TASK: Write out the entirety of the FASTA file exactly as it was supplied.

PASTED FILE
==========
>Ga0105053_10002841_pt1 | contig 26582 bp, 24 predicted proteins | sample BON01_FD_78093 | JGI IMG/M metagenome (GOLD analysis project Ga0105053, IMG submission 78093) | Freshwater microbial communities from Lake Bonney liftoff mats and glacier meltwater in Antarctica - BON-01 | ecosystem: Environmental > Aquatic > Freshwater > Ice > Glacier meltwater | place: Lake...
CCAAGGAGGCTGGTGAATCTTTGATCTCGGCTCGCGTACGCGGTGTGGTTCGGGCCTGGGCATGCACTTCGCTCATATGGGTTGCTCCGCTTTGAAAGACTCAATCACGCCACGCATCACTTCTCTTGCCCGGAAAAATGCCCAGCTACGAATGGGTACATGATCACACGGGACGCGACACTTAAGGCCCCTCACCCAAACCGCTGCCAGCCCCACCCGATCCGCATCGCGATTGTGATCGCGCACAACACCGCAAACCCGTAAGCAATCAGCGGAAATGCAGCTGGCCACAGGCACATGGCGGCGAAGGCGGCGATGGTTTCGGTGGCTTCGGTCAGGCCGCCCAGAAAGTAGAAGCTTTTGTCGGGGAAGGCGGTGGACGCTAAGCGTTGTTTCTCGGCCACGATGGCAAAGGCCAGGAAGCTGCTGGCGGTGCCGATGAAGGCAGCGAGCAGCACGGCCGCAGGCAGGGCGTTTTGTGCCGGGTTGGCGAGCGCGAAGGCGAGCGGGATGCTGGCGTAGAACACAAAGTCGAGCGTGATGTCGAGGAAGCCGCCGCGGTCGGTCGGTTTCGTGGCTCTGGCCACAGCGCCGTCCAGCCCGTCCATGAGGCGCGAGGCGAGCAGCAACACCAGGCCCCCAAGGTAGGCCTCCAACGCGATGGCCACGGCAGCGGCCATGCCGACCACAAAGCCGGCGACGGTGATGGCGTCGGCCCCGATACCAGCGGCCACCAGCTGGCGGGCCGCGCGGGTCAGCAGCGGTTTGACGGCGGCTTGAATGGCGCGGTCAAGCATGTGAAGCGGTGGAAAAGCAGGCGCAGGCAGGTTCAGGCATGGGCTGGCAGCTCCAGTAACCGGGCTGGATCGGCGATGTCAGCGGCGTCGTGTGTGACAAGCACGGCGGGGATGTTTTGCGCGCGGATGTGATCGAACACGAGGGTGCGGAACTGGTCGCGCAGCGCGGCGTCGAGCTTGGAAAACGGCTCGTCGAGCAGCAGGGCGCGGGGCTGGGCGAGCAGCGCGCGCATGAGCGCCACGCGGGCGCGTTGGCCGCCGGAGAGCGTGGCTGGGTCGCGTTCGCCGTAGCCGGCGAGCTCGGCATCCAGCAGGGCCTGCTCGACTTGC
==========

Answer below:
>Ga0105053_10002841_pt1 | contig 26582 bp, 24 predicted proteins | sample BON01_FD_78093 | JGI IMG/M metagenome (GOLD analysis project Ga0105053, IMG submission 78093) | Freshwater microbial communities from Lake Bonney liftoff mats and glacier meltwater in Antarctica - BON-01 | ecosystem: Environmental > Aquatic > Freshwater > Ice > Glacier meltwater | place: Lake...
CCAAGGAGGCTGGTGAATCTTTGATCTCGGCTCGCGTACGCGGTGTGGTTCGGGCCTGGGCATGCACTTCGCTCATATGGGTTGCTCCGCTTTGAAAGACTCAATCACGCCACGCATCACTTCTCTTGCCCGGAAAAATGCCCAGCTACGAATGGGTACATGATCACACGGGACGCGACACTTAAGGCCCCTCACCCAAACCGCTGCCAGCCCCACCCGATCCGCATCGCGATTGTGATCGCGCACAACACCGCAAACCCGTAAGCAATCAGCGGAAATGCAGCTGGCCACAGGCACATGGCGGCGAAGGCGGCGATGGTTTCGGTGGCTTCGGTCAGGCCGCCCAGAAAGTAGAAGCTTTTGTCGGGGAAGGCGGTGGACGCTAAGCGTTGTTTCTCGGCCACGATGGCAAAGGCCAGGAAGCTGCTGGCGGTGCCGATGAAGGCAGCGAGCAGCACGGCCGCAGGCAGGGCGTTTTGTGCCGGGTTGGCGAGCGCGAAGGCGAGCGGGATGCTGGCGTAGAACACAAAGTCGAGCGTGATGTCGAGGAAGCCGCCGCGGTCGGTCGGTTTCGTGGCTCTGGCCACAGCGCCGTCCAGCCCGTCCATGAGGCGCGAGGCGAGCAGCAACACCAGGCCCCCAAGGTAGGCCTCCAACGCGATGGCCACGGCAGCGGCCATGCCGACCACAAAGCCGGCGACGGTGATGGCGTCGGCCCCGATACCAGCGGCCACCAGCTGGCGGGCCGCGCGGGTCAGCAGCGGTTTGACGGCGGCTTGAATGGCGCGGTCAAGCATGTGAAGCGGTGGAAAAGCAGGCGCAGGCAGGTTCAGGCATGGGCTGGCAGCTCCAGTAACCGGGCTGGATCGGCGATGTCAGCGGCGTCGTGTGTGACAAGCACGGCGGGGATGTTTTGCGCGCGGATGTGATCGAACACGAGGGTGCGGAACTGGTCGCGCAGCGCGGCGTCGAGCTTGGAAAACGGCTCGTCGAGCAGCAGGGCGCGGGGCTGGGCGAGCAGCGCGCGCATGAGCGCCACGCGGGCGCGTTGGCCGCCGGAGAGCGTGGCTGGGTCGCGTTCGCCGTAGCCGGCGAGCTCGGCATCCAGCAGGGCCTGCTCGACTTGC